The book rings changes on all sorts of forms: the received forms I’ve already named, plus terza rima, couplets, quatrains, a ghazal, sestinas, unrhymed dimeter, and an assortment of nonce inventions. It also seems to privilege long, demanding forms suited to discursive thought patterns. The canzone form, for example, is especially apt for emotional struggle; its requirements force the poet to ramble all around an idea, making the form a good match for the ruminations of the depressive. The book also favors very long lines — some so long the poems have to be printed landscape — in which meter gets difficult to track. But as a collection it’s judicious in choosing where to depart from form, which it does often; there’s plenty of free verse.
Then there are poems like “Soup over Salad” that begin in clear pentameter but gradually let the meter fall apart. And there’s the shocking prose poem “Memory: We’re Out of Limes,” source of the book’s title, focused on the most painful event Sears’s speaker addresses directly: “Him forcing himself on me while the men applauded.” Other poems — even the word “ravishing” in the opening poem — hint at the same incident, but this poem is the low point of distress. The close of the book’s third section, it ends, “Everything is out of order. I don’t remember what happened first, how the night ended or how it started.”
By the time I reach “Notes to Self” in the fourth section, I’m growing antsy with the disjointed, unmetered struggle to heal — and then, in a miracle of pacing, the book gives me “Daughters,” a clear pentameter celebration of the Sewanee poets’ conference, and at last a tentative claim to wellness: “Maybe now I’m clean, / absolved, a different woman, finally seen.”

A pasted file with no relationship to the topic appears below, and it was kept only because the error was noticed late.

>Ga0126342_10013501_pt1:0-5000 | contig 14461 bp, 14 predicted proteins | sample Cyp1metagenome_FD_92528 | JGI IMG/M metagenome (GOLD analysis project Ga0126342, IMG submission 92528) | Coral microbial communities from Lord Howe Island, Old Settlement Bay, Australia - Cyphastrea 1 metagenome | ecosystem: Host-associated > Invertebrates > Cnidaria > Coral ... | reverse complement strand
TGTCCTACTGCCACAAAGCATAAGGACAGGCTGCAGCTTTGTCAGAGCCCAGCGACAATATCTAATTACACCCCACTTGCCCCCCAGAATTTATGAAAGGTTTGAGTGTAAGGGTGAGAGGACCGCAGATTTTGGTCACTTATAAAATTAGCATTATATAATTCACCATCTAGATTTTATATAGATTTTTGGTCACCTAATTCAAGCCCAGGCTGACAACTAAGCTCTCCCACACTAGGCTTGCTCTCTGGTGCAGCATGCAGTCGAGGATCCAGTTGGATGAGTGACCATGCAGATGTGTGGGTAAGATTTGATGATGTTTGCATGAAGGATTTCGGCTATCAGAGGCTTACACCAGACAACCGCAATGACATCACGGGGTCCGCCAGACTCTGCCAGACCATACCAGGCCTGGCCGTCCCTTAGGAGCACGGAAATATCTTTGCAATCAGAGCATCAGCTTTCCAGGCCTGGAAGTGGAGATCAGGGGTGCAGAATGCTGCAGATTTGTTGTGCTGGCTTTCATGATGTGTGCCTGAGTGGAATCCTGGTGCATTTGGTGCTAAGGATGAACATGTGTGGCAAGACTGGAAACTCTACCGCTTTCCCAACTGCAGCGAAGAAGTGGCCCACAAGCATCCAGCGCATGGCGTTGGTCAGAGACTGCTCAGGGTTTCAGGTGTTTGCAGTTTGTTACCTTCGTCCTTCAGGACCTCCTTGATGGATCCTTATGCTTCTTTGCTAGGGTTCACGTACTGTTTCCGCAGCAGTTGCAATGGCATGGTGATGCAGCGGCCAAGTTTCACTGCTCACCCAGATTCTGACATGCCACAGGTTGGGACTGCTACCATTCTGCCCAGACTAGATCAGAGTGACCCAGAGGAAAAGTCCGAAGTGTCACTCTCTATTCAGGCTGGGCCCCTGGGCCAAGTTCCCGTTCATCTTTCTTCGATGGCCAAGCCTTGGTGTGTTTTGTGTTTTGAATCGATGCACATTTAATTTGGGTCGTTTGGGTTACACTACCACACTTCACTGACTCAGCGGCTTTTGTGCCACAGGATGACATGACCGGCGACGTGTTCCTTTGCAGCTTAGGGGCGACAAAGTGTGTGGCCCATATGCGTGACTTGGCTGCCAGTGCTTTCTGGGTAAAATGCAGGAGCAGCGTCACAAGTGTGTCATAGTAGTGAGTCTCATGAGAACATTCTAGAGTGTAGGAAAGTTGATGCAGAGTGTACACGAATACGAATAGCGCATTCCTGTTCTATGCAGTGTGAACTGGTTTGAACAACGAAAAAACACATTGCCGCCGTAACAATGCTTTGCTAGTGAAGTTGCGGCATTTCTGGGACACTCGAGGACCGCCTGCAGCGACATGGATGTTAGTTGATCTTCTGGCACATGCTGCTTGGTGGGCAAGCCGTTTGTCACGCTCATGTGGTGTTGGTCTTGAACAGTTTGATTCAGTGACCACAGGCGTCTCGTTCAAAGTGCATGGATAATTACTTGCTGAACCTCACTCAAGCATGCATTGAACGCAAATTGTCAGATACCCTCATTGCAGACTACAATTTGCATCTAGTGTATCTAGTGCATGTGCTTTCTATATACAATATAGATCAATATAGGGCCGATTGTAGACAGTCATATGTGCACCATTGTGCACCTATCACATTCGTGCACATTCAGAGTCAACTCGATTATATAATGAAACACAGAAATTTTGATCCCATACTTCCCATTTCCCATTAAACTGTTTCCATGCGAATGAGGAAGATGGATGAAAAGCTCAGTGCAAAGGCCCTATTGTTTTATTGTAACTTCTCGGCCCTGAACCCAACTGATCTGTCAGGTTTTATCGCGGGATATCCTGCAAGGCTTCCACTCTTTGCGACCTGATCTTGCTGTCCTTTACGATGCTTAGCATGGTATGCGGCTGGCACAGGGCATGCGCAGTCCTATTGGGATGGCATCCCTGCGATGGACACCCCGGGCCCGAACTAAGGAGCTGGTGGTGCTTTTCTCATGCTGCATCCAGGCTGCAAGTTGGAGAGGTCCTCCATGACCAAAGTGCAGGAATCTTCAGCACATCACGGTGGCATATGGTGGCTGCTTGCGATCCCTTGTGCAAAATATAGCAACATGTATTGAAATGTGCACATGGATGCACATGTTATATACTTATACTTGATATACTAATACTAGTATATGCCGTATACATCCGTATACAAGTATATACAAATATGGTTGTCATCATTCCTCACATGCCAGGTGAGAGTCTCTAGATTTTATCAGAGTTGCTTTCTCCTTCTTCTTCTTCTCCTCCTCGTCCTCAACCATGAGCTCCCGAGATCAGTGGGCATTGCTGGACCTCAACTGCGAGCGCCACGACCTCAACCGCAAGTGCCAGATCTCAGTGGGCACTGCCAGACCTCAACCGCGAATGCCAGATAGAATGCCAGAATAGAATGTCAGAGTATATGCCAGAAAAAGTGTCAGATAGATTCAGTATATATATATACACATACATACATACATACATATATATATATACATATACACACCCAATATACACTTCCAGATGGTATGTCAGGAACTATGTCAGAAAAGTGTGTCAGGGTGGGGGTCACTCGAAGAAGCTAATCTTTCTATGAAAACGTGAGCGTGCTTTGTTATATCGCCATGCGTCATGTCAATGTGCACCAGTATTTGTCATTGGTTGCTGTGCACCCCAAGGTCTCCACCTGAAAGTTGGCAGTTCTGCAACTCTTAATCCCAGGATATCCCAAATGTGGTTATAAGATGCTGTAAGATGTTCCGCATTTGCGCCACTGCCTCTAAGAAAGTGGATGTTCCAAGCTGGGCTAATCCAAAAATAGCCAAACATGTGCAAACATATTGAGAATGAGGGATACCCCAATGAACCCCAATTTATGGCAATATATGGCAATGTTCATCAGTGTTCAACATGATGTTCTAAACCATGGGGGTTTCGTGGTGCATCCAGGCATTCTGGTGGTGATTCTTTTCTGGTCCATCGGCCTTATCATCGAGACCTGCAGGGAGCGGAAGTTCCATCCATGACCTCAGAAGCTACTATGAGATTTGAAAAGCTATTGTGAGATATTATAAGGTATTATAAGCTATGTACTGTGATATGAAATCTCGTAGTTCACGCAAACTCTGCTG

That a Donald Justice Poetry Prize–winning book makes so much skillful use both of form and of the breakdown of form is hardly surprising: the contest is run by West Chester University, sponsor of an annual conference focused on poetry in form. It’s also unsurprising that, with Quincy Lehr as judge, the laurels would go to a manuscript full of zingy colloquialisms, surprising rhymes, and pop culture allusions, as well as the occasional profanity and the honest exploration of pain. The whole list of Donald Justice Prize winners is Exhibit A in the defense of formal verse against the charge of stuffy conservatism — a charge that has never made sense, but that poets keep having to battle, year after year. Out of Order strikes another blow.
Maryann Corbett is the author of five books of poetry, most recently In Code (Able Muse, 2020). She is a past winner of the Richard Wilbur Award and the Willis Barnstone Translation Prize. Her work appears in journals on both sides of the Atlantic, on the websites of the Poetry Foundation and American Life in Poetry, and in The Best American Poetry 2018.